Calling my parents to let them know of our plans to see my parents over the Christmas break, they could barely contain their excitement. And it wasn’t so much over the actual visit but more to do with the delight of what they had bought for the kids.
“Just you wait until you see what we got you!” my mother would say to my twin sons in her sing-song voice, like she was dangling a huge carrot.
I would sigh in frustration but also with surrender. So many times, there were arguments about the constant giving of extravagant gifts – expensive remote toy cars, scooters. With every visit and special occasion the presents seem to just get bigger and flashier.
So when I saw the expensive bright shiny red Mini Cooper S “mini”cars – one for each twin – parked and waiting for my boys to ride them, I knew it was a losing battle.
Do I just give in now? Or do I mention to my parents, yet again how hard I try as a parent to keep my boys grounded and gracious; that presents such as these are not helping my cause at all.
Despite her son being the only grandchild, and spoilt accordingly by her mother, Tegan from Far North Queensland also thinks it’s important for a parent’s wishes to be respected by grandparents.
“My parents absolutely spoil my son but my mum always checks with me about the bigger stuff and if I say no, then she respects that.”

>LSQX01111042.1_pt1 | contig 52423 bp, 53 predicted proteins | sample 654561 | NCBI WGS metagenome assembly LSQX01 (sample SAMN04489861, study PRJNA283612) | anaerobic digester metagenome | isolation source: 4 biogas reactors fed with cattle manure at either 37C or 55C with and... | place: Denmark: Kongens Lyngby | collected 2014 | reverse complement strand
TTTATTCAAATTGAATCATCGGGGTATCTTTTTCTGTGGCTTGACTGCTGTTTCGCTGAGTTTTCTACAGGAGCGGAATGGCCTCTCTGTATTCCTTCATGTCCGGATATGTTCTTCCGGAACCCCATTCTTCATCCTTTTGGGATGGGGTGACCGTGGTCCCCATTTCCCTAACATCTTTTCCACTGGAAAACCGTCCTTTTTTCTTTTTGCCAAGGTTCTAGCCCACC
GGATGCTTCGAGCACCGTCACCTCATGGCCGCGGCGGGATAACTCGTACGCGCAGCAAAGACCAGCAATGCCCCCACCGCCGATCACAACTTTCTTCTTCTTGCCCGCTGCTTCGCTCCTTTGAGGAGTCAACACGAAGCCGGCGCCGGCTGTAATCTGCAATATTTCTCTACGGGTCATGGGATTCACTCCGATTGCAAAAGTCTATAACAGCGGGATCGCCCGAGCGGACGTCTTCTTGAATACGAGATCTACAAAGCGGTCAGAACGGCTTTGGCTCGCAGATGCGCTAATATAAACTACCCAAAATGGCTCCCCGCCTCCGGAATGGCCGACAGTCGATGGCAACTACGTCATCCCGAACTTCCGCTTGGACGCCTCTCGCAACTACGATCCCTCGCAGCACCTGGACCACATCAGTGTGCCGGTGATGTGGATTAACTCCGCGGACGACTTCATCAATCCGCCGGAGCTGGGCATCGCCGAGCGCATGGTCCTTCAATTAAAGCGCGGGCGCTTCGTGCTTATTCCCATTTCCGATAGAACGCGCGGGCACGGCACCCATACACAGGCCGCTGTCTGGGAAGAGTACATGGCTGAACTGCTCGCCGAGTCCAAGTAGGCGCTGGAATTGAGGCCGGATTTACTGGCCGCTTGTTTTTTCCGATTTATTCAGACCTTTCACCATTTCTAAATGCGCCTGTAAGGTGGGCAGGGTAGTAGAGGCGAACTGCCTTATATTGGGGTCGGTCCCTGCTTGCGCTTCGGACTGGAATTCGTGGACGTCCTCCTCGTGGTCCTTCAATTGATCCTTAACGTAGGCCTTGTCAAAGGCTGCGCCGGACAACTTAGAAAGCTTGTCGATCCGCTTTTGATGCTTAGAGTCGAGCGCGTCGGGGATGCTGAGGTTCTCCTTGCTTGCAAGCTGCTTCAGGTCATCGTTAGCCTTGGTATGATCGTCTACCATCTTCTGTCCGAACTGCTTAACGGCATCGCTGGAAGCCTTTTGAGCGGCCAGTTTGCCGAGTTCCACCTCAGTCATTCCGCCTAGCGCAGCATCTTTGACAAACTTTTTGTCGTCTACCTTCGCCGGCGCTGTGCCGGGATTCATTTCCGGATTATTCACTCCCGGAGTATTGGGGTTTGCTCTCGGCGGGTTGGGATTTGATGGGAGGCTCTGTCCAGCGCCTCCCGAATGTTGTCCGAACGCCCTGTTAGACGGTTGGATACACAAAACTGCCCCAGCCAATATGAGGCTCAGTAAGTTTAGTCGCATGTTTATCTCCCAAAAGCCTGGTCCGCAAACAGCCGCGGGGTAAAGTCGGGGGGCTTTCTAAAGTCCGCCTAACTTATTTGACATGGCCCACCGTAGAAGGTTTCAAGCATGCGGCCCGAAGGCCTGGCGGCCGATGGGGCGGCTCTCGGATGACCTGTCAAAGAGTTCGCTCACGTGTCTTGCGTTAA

Let’s face it. Size matters.
South Coast mum of two, Jen recalls when she told her mum repeatedly to stick to small presents to cater to their small place.
Instead, her mum bought an entire toy kitchen set, including oven, stove and fridge, leaving very little left for their tiny lounge room.
Then there’s that little game of favourites. Sydney mum Stephanie fondly remembers her own mother and Nan spoiling her to bits.
However, when it comes to her own children, her mother has her two favourites and leaves the others out. Now teenagers, there’s sadly very little love between them and their inequitable grandmother.
Mrs P has a similar issue with her step mum who clearly goes OTT with her own grandchildren but sticks to a strict $50 limit with her step granddaughters.
Looking from a grandparent’s perspective, Denyse loves spending the time “seeking out of ideas and fun of putting the gifts together”. From movie vouchers to homemade envelopes with cash, the grandma of eight says, “I couldn’t be happier at how the each enjoy their surprises”.
Maybe my friend Donna, a Canberra mother of three is on to something. Maybe it just comes back to remembering that with thelimited time we have with grandparents, their role is simply “to create amazing memories for us to remember for the rest of our lives.” And as Donna plainly put it “If that means to let them have the joy of giving, then so be it”.
Obviously, there are no ground rules that can be set for grandparents and gift giving. From most of the stories portrayed, they most likely wouldn’t pay attention to them anyway.
Besides, each family will have its own unique ideas and conflicting definitions of appropriateness. The different dynamics will also reflect this.
Maybe it’s not about losing the battle with grandparents. Maybe it’s just accepting the complications and knowing that like with most things – including the festive season – it’s all over before we know it. Why spend precious time in angst?
I reached an ultimatum with my folks. The boys get to keep their fancy little cars on the condition that 1) the contraptions stay at my parents’ place as we clearly have NO room and 2) these cars are also presents for their birthday coming up in January.